The opinion of the court was delivered by: GURFEIN
This is a petition for a writ of habeas corpus brought on behalf of Joseph Winograd and Dominic Montemarano. Dates are important to an understanding of the legal issues raised.
Winograd seeks relief from a judgment of the Supreme Court, New York County, rendered January 3, 1972, convicting him, upon his plea of guilty to thirteen counts of Criminal Usury under former N.Y. Penal Law § 2401, seven counts of Criminal Usury under New York's revised Penal Law § 190.40, McKinney's Consol.Laws, c. 40 and various other counts charging violations of the Penal Law. He was sentenced to an indeterminate term of imprisonment not to exceed three years. Montemarano seeks relief from a similar judgment rendered on December 17, 1971, convicting him on his plea of guilty of Criminal Usury under New York's revised Penal Law § 190.40, and Conspiracy in the Third Degree under revised Penal Law § 150.05. He was also sentenced to an indeterminate term of imprisonment not to exceed three years.
Before the pleas of guilty, a motion to suppress intercepted wiretapped conversations pursuant to state court order was made. It was denied on the authority of People v. Feinlowitz, 29 N.Y.2d 176, 324 N.Y.S.2d 62, 272 N.E.2d 561 (1971), cert. denied, 405 U.S. 963, 92 S. Ct. 1175, 31 L. Ed. 2d 239 (1972).
On their appeal to the Appellate Division, both convictions were unanimously affirmed without opinion. People v. Winograd, App.Div., 43 A.D.2d 935, 352 N.Y.S.2d 1008 (1st Dept. 1974). An application to the Court of Appeals for permission to appeal was denied. The petitioner's point in the Appellate Division and in this Court is on the ground that eavesdropping conducted against the petitioners was in violation of Section 605 of the Federal Communications Act and that the warrants for the interception were void because they failed to specify the date upon which they were to take effect.
They contend that People v. Feinlowitz, supra, is not binding on the federal courts and was wrongly decided.
In 1967 the District Attorney of New York County was investigating a purported conspiracy among Joseph Winograd, his wife, Sylvia, Carmine Persico and Dominic Montemarano to engage in loan-sharking. From an informant named Lessner in the Winograds' employ, it was learned that the Winograds were operating a loan-sharking business from their fur establishment at 150 West 28th Street, Manhattan. The informant supplied the District Attorney with a list of twenty-six people who had borrowed money from the Winograds in amounts ranging from a few hundred dollars to nearly ten thousand dollars at usurious rates. The informant divulged that the Winograds used the telephone at their business to arrange for the usurious loans and the means for their collection. They also were said to be using the telephone to reach Persico when he was needed to collect a debt by force. A meeting between the informant and the putative defendants was observed, as one incident of which Montemarano grabbed the informant by the lapels of his overcoat and pushed him up against the building.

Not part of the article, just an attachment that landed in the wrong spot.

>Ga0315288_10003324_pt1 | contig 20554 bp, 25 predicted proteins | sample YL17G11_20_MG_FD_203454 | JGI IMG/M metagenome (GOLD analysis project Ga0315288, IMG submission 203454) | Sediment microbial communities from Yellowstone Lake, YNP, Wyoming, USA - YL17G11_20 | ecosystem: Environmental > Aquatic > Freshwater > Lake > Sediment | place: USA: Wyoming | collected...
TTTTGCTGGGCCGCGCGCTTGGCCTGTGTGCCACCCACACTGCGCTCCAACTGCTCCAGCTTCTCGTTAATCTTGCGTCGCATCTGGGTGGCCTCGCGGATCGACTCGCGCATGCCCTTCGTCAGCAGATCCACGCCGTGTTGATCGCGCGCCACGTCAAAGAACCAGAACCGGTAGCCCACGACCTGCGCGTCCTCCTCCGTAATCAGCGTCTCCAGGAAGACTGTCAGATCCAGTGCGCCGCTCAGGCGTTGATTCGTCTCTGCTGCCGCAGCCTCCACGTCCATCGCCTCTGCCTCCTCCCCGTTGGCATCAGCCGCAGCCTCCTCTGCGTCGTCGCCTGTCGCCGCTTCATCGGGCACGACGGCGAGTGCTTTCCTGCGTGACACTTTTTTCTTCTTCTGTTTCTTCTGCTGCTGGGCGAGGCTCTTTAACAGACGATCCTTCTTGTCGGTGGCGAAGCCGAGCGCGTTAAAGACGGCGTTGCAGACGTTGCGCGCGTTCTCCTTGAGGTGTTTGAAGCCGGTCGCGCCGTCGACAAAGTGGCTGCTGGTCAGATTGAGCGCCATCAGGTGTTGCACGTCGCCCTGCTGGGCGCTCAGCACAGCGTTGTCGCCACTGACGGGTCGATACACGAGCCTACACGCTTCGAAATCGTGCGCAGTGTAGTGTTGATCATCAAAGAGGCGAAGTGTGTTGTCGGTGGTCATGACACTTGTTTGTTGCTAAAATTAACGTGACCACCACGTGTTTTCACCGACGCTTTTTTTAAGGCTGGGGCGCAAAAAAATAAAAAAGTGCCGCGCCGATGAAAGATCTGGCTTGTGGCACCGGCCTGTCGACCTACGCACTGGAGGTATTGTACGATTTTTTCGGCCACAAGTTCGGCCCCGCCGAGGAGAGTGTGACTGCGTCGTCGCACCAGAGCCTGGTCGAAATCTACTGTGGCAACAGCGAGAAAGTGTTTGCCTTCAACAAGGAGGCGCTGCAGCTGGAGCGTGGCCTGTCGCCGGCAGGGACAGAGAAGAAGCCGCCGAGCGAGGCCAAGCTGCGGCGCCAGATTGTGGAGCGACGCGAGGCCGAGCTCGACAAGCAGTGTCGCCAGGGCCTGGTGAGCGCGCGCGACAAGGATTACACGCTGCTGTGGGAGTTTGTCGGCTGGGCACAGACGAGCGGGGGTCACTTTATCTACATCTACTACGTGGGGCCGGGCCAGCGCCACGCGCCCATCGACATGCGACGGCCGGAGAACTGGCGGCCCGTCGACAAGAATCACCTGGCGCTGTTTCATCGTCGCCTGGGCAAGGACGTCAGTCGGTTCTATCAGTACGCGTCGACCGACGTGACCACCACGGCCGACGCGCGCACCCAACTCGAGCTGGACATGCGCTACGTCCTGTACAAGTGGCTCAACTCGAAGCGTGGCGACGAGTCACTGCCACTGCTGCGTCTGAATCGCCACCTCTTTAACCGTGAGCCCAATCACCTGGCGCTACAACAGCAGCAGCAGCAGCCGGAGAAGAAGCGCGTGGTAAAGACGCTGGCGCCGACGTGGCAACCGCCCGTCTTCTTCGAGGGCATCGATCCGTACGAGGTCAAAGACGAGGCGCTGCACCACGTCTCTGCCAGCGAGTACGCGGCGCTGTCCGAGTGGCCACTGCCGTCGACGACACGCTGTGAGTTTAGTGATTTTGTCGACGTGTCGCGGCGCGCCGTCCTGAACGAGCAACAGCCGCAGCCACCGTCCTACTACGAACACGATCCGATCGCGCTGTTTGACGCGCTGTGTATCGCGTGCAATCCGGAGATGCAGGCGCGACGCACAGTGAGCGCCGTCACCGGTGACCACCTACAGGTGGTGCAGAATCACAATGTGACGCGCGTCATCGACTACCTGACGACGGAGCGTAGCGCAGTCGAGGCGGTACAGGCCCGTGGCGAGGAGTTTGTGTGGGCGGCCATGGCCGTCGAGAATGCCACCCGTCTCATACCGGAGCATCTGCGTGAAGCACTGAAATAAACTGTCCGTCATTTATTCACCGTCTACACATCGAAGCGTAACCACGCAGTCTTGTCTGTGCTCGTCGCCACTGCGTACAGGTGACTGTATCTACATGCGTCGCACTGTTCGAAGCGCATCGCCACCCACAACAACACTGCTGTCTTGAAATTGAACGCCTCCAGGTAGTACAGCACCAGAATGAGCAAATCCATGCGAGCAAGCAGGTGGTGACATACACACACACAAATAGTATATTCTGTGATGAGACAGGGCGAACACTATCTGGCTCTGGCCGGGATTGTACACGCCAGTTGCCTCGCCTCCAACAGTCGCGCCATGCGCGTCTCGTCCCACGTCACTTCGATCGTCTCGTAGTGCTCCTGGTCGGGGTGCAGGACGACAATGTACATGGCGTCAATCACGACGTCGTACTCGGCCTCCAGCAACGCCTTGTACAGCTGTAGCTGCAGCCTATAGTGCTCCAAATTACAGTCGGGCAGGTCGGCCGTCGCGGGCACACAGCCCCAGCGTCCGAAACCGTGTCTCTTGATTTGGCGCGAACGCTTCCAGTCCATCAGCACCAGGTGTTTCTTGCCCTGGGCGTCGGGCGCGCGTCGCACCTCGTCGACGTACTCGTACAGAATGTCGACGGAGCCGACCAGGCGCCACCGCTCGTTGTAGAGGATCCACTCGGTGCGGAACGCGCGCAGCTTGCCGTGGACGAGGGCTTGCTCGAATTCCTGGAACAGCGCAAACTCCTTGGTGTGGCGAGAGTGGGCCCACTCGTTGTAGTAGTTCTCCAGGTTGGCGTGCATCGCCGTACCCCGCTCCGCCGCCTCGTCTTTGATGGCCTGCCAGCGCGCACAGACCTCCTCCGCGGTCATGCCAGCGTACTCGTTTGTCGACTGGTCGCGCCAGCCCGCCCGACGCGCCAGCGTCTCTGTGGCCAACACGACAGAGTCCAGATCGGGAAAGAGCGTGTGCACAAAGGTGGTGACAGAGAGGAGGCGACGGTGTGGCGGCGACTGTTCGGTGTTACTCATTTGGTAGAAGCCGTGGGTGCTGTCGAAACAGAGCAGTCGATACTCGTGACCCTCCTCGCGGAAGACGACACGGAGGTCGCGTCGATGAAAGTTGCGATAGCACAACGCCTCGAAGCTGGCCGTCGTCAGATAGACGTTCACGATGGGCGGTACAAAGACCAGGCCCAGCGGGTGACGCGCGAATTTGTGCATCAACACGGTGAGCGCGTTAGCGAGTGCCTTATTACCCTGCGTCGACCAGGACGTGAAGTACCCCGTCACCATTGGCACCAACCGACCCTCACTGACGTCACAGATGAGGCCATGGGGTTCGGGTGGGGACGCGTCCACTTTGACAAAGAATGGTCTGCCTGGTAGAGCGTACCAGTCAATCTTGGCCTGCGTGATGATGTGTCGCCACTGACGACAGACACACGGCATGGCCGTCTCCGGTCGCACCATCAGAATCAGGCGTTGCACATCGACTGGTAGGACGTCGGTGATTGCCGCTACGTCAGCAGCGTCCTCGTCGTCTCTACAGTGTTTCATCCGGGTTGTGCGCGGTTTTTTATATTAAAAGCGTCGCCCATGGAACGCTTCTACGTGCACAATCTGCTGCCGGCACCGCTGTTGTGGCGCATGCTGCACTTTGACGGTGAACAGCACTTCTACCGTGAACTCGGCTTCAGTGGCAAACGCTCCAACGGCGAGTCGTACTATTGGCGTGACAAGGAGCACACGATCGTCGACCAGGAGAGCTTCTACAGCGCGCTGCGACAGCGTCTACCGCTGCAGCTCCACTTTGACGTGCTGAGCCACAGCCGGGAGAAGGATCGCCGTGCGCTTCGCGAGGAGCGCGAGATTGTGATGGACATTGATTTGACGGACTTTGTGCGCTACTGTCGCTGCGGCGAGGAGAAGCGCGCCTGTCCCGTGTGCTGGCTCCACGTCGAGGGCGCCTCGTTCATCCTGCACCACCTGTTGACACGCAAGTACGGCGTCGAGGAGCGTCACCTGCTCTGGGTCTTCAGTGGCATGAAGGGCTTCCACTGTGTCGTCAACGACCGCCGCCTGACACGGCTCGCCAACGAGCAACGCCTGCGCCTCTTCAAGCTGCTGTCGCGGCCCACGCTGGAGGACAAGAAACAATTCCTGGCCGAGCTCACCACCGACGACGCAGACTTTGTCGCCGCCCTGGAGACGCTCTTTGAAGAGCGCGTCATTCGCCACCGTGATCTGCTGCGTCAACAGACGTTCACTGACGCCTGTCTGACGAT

The District Attorney and an assistant made an affidavit to Justice Gellinoff dated February 23, 1968, substantially reciting the above and applying for an order to intercept the conversations of those named above on all three telephones at Winograd Furs, Inc. Justice Gellinoff granted the application in an order dated February 26, 1968. The warrant authorized the interception of conversations pertaining to named crimes, at specified telephones, for a maximum of 30 days from the effective date during business hours, but the judge failed to insert "the effective date" when the interceptions were to begin, allegedly because the District Attorney did not know when the wiretap could actually be installed. The order was, however, clearly dated February 26, 1968.
Pursuant to the warrant the police intercepted a number of conversations involving the Winograds, the informant Lessner, Montemarano and Persico. In many of those conversations borrowers were threatened;
in others, usurious loans were negotiated or renegotiated.
On April 3, 1968 Justice Gellinoff signed a second order authorizing interception of the telephone conversations for an additional thirty days.
In 1969 Persico, Lessner (the informant) and the Winograds were indicted on various counts of usury, grand larceny by extortion, coercion and related charges. The indictment charged that the Winograds and Lessner would lend money at rates of interest ranging from about 140 per cent per annum to about 260 per cent per annum; and that Persico would enforce the usurious agreements by use of physical force. In a separate indictment Montemarano was charged with various counts of usury, conspiracy, grand larceny by extortion and related crimes.
On October 6, 1971, Winograd moved to suppress the evidence from the wiretaps on the ground that the orders failed to specify the dates upon which they were to take effect, and on the ground that the eavesdropping violated Section 605 of the Federal Communications Act. They also tendered another ground not raised here, which is irrelevant. The Court denied the motion. As noted above, each petitioner then pleaded guilty.
The petitioners do not contend that there was any lack of probable cause for Justice Gellinoff's order. Nor do the People contend that the petitioners may not attack the ...